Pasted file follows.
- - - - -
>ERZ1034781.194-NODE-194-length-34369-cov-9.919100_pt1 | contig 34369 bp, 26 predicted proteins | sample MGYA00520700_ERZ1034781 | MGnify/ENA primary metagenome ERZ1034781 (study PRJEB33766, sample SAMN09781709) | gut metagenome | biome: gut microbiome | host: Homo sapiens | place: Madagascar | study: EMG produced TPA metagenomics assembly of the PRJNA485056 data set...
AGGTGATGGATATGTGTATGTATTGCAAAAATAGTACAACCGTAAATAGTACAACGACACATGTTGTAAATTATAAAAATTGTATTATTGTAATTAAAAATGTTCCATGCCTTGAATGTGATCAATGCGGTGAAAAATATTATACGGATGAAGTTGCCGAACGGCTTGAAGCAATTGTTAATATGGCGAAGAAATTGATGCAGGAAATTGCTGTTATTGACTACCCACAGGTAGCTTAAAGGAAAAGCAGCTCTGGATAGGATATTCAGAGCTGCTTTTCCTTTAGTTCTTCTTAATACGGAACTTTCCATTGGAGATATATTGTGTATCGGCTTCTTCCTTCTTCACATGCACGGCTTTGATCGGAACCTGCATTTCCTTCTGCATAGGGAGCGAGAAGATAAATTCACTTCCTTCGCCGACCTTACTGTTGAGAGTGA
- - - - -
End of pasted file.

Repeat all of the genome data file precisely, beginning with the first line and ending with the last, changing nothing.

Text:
>ERZ1034781.194-NODE-194-length-34369-cov-9.919100_pt1 | contig 34369 bp, 26 predicted proteins | sample MGYA00520700_ERZ1034781 | MGnify/ENA primary metagenome ERZ1034781 (study PRJEB33766, sample SAMN09781709) | gut metagenome | biome: gut microbiome | host: Homo sapiens | place: Madagascar | study: EMG produced TPA metagenomics assembly of the PRJNA485056 data set...
AGGTGATGGATATGTGTATGTATTGCAAAAATAGTACAACCGTAAATAGTACAACGACACATGTTGTAAATTATAAAAATTGTATTATTGTAATTAAAAATGTTCCATGCCTTGAATGTGATCAATGCGGTGAAAAATATTATACGGATGAAGTTGCCGAACGGCTTGAAGCAATTGTTAATATGGCGAAGAAATTGATGCAGGAAATTGCTGTTATTGACTACCCACAGGTAGCTTAAAGGAAAAGCAGCTCTGGATAGGATATTCAGAGCTGCTTTTCCTTTAGTTCTTCTTAATACGGAACTTTCCATTGGAGATATATTGTGTATCGGCTTCTTCCTTCTTCACATGCACGGCTTTGATCGGAACCTGCATTTCCTTCTGCATAGGGAGCGAGAAGATAAATTCACTTCCTTCGCCGACCTTACTGTTGAGAGTGA